The Path to Sporting Glory: What Makes an Elite Athlete

November 15, 2021

This article was originally published in Populous Magazine, our biannual publication featuring news and trends from the worlds of sport, entertainment, and major public events. Find out more, and sign up to receive a free copy, here.

Very few young athletes are blessed with champion parents to coach them. However, there are certain key factors and choices that turn sporting prodigies into elite athletes, as Mark Williams and Tim Wigmore explain in their book The Best: How Elite Athletes Are Made.

Innate skill and endless practice will only get you so far. In their book The Best: How Elite Athletes Are Made, sports academics Mark Williams and Tim Wigmore pinpoint a plethora of key factors, life choices, techniques and tactics that athletes ought to embrace in order to excel at an elite level. “The axiom that every athlete is unique obscures the commonalities in the journeys of many of those who go on to be elite,” they write.

Have an older sibling

Younger siblings are normally stronger at sport than their older siblings. “First-borns have to wait for their parents to play with them, or their parents to arrange play-dates,” Williams and Wigmore write. “Those with elder siblings do not. They are born with someone to play with – and if their elder siblings are ferried around to play sport, they will often be taken along with them, increasing their exposure to regular sport at a younger age.” In addition, second time rd, parents are better at navigating the junior coaching systems in sport.

Younger siblings often take more risks in sport, and compete with more cunning. This is down to parents being more indulgent with later-born children, allowing them to play outside at a younger age and engage in more high-risk activities. “According to analysis, younger brothers are ten times more likely than their older brothers to attempt to steal a base in baseball,” the authors write. “[Post-World War II player] Jackie Robinson, acclaimed as the ‘father of base stealing’, had four elder siblings.”

  • jason-heyward
    Jason Heyward, left-handed batter for Chicago Cubs.

Go to the right school

One school in the United Kingdom – an independent school in Somerset called Millfield – has produced at least one Olympic athlete in every summer Olympic Games since 1956; normally a lot more. In the London Olympics, in 2012, ex-Millfield students won more gold medals than the national teams of Mexico, India, Egypt and Belgium combined. That’s an aggregate population of well over 1.5 billion.


Play left-handed

Being left-handed offers athletes in a plethora of sports distinct advantages. In baseball, left-handers naturally stand closer to first base than right-handers, and employ a swing that generates momentum towards first base. In cricket, golf and baseball, left-handers will place their dominant hand at the top of the grip, giving them more control over shots.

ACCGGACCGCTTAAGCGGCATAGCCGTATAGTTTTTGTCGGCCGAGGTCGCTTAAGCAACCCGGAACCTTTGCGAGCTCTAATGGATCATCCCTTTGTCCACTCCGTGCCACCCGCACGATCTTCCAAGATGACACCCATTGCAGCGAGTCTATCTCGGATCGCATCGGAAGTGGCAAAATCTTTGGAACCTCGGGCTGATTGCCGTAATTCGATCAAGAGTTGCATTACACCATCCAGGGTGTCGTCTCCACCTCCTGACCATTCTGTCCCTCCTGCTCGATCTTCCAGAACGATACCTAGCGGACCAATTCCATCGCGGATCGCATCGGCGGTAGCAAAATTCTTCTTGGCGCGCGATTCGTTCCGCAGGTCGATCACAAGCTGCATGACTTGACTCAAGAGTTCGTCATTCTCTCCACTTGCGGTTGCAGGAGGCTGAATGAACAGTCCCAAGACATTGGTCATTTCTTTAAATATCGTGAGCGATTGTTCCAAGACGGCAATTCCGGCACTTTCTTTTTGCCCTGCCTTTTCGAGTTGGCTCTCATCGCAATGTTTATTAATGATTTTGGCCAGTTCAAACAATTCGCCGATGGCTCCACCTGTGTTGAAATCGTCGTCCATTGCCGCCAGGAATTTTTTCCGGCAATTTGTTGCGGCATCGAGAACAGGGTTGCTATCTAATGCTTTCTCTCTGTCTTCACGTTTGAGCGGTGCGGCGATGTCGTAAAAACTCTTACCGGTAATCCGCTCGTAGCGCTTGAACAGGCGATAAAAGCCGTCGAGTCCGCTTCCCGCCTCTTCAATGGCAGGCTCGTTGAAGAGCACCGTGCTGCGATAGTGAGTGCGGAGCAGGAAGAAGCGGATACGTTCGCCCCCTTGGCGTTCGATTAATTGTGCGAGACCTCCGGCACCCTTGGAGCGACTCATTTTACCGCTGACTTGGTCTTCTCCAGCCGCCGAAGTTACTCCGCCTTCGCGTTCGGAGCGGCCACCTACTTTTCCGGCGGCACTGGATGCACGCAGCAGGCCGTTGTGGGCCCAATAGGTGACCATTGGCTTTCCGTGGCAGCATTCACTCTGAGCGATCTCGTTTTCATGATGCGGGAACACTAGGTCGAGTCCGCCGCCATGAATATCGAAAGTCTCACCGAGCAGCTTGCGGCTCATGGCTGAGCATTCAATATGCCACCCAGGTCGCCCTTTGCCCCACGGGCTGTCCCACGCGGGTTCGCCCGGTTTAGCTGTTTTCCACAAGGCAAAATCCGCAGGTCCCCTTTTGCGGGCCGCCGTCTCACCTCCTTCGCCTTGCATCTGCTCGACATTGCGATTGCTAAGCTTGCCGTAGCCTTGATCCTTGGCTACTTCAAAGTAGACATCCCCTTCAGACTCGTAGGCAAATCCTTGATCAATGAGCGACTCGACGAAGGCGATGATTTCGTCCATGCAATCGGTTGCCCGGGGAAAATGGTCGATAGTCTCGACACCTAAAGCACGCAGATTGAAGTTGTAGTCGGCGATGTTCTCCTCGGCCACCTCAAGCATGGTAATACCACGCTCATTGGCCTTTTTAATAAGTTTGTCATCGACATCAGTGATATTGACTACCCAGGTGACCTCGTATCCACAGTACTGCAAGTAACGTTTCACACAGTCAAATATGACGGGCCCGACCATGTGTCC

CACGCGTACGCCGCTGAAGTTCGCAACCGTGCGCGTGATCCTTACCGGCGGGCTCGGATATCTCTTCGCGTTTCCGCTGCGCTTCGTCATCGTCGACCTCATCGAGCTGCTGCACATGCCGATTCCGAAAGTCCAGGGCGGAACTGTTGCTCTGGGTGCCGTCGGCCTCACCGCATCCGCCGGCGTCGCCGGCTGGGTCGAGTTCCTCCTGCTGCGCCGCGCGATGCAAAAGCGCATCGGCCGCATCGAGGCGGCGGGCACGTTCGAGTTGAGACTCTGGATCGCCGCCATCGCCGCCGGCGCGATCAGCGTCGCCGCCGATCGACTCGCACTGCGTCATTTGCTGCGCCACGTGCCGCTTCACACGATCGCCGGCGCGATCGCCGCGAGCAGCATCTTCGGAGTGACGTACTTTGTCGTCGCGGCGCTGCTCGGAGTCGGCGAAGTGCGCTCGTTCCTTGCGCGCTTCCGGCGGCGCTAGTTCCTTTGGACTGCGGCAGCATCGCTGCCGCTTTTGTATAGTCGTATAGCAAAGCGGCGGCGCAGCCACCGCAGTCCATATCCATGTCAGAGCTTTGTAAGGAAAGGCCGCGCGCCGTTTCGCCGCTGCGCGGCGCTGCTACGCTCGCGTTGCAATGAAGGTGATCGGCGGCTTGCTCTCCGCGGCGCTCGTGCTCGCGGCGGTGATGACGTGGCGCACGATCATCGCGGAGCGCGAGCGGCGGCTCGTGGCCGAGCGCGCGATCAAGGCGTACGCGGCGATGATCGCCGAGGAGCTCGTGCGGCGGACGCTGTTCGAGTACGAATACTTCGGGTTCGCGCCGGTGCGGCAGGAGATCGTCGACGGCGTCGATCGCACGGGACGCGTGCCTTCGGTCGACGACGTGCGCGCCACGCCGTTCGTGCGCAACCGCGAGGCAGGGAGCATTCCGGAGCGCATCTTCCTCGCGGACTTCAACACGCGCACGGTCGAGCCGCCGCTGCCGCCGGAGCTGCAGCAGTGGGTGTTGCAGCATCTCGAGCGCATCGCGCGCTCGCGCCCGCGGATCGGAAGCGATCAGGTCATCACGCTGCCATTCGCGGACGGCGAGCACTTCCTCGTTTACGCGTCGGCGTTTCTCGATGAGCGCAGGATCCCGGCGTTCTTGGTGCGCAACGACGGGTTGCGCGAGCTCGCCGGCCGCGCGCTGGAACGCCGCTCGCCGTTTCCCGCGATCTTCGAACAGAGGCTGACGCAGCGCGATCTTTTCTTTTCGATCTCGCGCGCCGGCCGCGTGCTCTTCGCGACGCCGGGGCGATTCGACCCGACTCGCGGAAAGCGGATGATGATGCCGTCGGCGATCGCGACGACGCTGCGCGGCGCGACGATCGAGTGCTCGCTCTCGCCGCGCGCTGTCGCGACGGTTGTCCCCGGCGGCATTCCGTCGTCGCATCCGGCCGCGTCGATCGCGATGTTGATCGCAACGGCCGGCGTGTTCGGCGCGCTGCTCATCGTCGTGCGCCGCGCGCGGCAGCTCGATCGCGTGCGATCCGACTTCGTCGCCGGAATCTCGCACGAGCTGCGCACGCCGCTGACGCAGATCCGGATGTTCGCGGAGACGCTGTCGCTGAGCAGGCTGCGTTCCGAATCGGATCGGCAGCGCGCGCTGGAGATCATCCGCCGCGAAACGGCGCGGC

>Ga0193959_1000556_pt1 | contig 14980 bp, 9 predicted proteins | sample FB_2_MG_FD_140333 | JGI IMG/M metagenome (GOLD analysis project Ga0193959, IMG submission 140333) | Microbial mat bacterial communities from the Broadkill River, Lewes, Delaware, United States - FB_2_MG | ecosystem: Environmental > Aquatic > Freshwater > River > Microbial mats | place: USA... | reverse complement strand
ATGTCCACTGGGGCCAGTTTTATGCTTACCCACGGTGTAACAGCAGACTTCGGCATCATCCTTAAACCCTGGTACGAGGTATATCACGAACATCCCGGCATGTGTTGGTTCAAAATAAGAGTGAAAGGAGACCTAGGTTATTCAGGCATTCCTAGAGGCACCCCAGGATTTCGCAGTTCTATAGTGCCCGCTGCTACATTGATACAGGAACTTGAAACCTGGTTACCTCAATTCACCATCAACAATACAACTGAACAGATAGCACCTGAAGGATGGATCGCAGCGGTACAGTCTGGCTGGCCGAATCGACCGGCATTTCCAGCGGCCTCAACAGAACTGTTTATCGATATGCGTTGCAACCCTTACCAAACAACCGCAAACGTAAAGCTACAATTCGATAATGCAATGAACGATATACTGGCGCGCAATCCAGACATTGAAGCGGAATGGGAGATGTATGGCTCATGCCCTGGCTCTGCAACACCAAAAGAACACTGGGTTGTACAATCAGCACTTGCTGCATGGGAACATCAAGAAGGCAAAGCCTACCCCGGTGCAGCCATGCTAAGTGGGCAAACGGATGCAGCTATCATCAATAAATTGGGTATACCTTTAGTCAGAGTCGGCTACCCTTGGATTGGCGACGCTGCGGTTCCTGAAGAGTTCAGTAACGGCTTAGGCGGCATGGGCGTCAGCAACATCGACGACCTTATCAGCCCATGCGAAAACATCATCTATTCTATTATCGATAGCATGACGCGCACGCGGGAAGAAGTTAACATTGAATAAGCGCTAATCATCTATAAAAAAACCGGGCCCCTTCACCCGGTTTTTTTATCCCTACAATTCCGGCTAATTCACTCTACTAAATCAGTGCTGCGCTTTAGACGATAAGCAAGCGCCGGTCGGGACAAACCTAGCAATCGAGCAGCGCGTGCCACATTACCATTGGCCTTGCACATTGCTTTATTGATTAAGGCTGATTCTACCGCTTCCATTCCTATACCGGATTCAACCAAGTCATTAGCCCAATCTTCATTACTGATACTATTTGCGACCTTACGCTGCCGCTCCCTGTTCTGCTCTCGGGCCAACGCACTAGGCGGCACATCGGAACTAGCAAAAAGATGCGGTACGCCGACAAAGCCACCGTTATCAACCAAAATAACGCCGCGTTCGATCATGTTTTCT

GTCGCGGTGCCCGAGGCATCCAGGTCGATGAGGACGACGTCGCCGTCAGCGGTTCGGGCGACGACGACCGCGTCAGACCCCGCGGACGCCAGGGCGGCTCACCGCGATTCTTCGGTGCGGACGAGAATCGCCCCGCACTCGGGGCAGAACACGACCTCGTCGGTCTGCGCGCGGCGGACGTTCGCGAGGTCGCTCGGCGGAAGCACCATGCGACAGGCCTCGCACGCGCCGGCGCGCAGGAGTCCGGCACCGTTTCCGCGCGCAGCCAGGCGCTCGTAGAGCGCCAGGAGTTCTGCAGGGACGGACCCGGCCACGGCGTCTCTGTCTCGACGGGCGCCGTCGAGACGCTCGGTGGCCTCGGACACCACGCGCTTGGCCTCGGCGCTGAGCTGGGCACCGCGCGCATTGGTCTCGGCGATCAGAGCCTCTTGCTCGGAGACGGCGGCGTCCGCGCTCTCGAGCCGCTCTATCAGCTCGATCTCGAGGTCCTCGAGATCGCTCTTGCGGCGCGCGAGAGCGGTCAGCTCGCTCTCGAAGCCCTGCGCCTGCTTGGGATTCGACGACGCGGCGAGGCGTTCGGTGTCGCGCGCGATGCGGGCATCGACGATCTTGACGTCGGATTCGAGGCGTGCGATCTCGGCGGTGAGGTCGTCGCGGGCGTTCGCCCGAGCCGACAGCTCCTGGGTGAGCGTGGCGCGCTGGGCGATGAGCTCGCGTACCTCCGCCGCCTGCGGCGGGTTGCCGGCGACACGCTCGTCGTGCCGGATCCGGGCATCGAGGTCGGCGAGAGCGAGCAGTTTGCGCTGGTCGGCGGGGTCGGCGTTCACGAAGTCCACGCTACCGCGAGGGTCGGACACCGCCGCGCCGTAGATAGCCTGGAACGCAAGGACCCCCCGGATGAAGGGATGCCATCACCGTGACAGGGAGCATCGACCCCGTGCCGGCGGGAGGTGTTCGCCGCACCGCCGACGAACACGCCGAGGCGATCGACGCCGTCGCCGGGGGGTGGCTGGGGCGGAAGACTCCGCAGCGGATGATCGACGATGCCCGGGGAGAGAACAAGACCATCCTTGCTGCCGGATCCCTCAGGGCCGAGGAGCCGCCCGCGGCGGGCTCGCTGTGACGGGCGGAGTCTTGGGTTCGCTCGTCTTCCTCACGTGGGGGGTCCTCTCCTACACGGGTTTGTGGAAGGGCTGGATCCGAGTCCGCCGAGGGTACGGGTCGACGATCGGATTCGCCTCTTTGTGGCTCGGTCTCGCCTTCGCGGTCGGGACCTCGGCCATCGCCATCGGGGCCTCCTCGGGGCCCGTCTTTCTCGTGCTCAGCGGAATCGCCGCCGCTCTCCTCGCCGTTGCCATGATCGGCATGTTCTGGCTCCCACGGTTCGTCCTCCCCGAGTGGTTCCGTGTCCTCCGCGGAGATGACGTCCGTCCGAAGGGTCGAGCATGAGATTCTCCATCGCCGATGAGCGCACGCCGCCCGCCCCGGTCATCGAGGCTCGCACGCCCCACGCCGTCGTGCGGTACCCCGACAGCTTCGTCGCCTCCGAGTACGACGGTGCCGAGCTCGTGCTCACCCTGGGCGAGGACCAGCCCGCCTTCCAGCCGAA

Only ten per cent of the general population is left-handed. In sports such as baseball, cricket, boxing, volleyball and tennis, southpaw athletes are wholly accustomed to competing against right-handers (90 per cent of the time), however, right-handers often struggle to adapt to left-handers (just ten per cent of their opponents).

  • paul-pogba
    Paul Pogba was born in a suburb of Paris

Grow up in Paris

Greater Paris, or the Île-de-France, as the French call it, has produced more elite soccer players than any other city in the world. A total of 60 players who appeared in the last five men’s FIFA World Cup finals hailed from the French capital. Williams and Wigmore believe this is thanks to the popularity of four and five-a-side street soccer matches – known locally as ballon sur bitume (ball on asphalt). “Because games are played in smaller areas, and the number of players per side is fewer, each player is more involved,” they write. “Players get more time on the ball and more touches than in structured matches.”

There is a similar benefit in Brazil through beach soccer, street soccer and futsal; in the United States through pick-up games of basketball; in the Dominican Republic through park baseball; and in Trinidad and Tobago through street cricket.

Don’t specialise too soon

Early specialisation in a single sport is not  always beneficial. The authors cite Canadian sports scientist Jean Côté who advocates a  three-stage model for young athletes with the goal of turning professional:

1          Sample as many sports as possible until early teenage years.

2          In early to mid-teens, focus on a handful of main sports.

3          Specialise in just one sport from mid to late-teens.

England soccer player Marcus Rashford, who enjoyed soccer, cricket, rounders, badminton and tennis at school, before dropping all other sports to focus on soccer,  is a good example of this model.